A U.S. Army reservist is struggling with the Bank of America over fraudulent charges he says were made to his bank account after he used his debit card.
The amount in question is over $25,000.
John McDevitt was serving in Afghanistan when he went on two weeks leave in Nov. 2010. A self-described history buff, he had always wanted to visit Athens, Greece, and decided Athens was the place where he'd spend his free time.
Little did he know that trip would end up costing a lot more than he'd intended.
During the course of his trip he went out one evening and used his debit card to purchase a couple of drinks at a nightclub called Palia Plaka. What he didn't know was those charges were inflated to $25,243.71.
McDevitt said he was unaware of the discrepancy until he got back to base and checked his account and saw additional charges, six in total made on three dates, for Nov. 12, Nov. 19 and Nov. 22, 2010, each for several thousand dollars.
According to ABC News, he notified the Bank of America on Nov. 29, 2010, and the bank issued a temporary credit to his account on Dec. 3.
However, the bank took the money back stating "no error had occurred", and essentially the charges were found to be legit. On Dec. 9, 2010 the bank sent a letter (shown to ABC News) which indicated the bank had "received the signed sales drafts from the merchant reflecting your signature and card imprint." Further stating "We found that the transaction activity in question was authorized and posted, or billed, correctly to your account."
McDevitt denies the signatures are his and reportedly there is no record of initial receipts he did authorize to be made on his debit card.
The bank now says McDevitt must come to a resolution with the merchant in Greece. In May 2011 Bank of America sent him a letter stating, "Our attempts to resolve this matter with the merchant have been unsuccessful. We have exhausted all our available options. We can only suggest that you explore other avenues of recourse to obtain a refund and/or come to a more equitable solution with the merchant."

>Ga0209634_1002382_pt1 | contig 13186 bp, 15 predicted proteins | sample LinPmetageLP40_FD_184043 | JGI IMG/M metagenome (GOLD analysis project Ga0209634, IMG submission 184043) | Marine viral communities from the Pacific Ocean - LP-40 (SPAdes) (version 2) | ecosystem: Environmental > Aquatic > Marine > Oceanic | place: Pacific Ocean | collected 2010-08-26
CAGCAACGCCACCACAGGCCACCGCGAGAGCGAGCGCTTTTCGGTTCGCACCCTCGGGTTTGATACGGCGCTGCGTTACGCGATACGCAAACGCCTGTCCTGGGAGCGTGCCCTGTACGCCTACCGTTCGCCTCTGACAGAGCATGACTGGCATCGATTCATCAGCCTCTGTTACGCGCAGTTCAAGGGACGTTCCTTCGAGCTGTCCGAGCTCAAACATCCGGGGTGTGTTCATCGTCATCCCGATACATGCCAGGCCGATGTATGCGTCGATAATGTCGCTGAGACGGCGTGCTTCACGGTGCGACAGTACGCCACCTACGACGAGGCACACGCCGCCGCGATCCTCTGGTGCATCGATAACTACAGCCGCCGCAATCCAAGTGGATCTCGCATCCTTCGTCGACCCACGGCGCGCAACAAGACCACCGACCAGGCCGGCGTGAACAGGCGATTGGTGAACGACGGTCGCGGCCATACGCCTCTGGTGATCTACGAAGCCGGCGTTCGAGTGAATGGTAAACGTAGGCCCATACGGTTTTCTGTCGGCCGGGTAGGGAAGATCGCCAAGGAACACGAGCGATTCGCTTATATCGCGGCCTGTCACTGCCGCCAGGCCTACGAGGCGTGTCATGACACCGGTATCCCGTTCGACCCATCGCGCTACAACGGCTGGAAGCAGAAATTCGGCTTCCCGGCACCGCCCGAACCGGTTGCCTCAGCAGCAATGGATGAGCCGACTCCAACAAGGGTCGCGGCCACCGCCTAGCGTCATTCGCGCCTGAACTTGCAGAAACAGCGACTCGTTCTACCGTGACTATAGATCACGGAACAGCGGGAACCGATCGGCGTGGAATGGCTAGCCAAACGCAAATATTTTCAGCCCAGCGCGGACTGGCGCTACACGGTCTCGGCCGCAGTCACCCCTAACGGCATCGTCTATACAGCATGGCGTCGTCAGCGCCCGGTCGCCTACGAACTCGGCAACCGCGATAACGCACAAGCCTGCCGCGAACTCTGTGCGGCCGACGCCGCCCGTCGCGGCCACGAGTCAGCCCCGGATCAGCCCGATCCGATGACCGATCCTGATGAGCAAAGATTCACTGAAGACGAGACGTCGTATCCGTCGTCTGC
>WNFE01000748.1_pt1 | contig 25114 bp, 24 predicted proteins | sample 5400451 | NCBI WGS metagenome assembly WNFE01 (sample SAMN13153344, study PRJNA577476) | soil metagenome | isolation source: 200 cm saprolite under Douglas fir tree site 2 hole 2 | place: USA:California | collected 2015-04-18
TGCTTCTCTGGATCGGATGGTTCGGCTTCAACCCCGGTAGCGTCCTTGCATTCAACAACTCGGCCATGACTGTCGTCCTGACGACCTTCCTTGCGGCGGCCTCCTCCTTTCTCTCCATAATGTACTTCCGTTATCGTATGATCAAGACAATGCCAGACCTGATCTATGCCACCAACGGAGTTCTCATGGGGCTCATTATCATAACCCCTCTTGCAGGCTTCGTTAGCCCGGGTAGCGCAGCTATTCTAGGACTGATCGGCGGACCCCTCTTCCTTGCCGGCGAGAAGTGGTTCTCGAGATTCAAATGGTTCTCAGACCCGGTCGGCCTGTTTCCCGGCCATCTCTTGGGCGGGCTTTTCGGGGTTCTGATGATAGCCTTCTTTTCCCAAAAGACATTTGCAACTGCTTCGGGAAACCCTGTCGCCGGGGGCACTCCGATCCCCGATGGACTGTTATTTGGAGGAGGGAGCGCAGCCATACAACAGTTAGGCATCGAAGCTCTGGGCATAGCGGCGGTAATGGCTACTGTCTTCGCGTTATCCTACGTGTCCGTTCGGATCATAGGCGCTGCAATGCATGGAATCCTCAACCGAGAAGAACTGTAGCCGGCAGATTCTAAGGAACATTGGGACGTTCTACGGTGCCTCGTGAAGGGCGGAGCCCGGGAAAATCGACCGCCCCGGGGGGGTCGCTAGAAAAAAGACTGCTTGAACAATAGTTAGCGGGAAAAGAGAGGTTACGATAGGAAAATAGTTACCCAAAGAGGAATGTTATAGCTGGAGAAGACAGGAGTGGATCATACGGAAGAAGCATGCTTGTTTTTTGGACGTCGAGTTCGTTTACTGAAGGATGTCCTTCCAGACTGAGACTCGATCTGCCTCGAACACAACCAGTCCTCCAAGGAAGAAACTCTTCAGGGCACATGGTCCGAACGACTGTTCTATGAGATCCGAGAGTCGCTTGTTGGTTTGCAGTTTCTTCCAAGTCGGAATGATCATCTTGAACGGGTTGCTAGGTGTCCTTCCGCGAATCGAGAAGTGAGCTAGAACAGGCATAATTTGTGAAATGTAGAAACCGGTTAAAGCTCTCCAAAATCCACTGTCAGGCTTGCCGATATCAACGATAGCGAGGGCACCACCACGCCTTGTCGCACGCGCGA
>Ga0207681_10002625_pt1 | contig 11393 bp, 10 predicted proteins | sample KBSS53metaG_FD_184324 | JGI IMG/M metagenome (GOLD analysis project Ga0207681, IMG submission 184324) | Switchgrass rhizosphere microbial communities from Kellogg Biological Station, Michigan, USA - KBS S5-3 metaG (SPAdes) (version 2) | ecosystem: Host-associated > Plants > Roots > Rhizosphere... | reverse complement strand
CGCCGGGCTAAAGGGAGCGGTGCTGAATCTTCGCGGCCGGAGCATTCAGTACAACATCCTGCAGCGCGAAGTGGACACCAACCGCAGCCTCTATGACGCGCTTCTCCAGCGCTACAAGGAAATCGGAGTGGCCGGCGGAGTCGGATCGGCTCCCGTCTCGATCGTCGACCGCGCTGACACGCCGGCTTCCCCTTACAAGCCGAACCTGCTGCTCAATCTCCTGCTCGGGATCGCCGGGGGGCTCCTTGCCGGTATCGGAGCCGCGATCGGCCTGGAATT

As he battles for his money, this has prompted him to join the Occupy movement in Utica, reported WKTV News.
Bank of America has had a lot of bad press in recent times over its decisions which include controversial account fees, poor record keeping of settled accounts, a wrongful reporting of customer death which led to a credit nightmare for one very much alive customer, and mishandling of foreclosure records which left some individuals with damaged property, some of which had never even been BofA customers.
The Consumerist noted BofA's poor record of customer treatment stating, "it's never surprising to hear that they [Bank of America] continue to not learn from their mistakes and treat customers like poo."
WKTV reported a Bank of America spokesperson said, "I can't discuss Mr. McDevitt's account due to customer privacy concerns. However, I can tell you that with any fraud claim, there is a very thorough review process we go through to verify its authenticity."
Suzanne Lynch, Director of Utica College's Economic Crime Management Masters Program, reviewed the correspondences and believes McDevitt's claim of fraud, however, she noted BofA did everything correctly under the law, WKTV reported in a separate article on the situation.
At this time it remains to be seen whether or not McDevitt will ever see his money, but at this time it appears Bank of America has decided to wash its hands of the matter and leave it up to their customer to fix.
One of the issues McDevitt, and others in his situation face, is that the U.S. laws regarding debit and credit laws differ. With credit cards, a consumer is only held liable to $50, whereas a debit card varies depending on when it was reported, and what the ultimate findings are after the bank investigates, as Creditcards.com explains. If believed not to be fraudulent, the burden falls back to the consumer.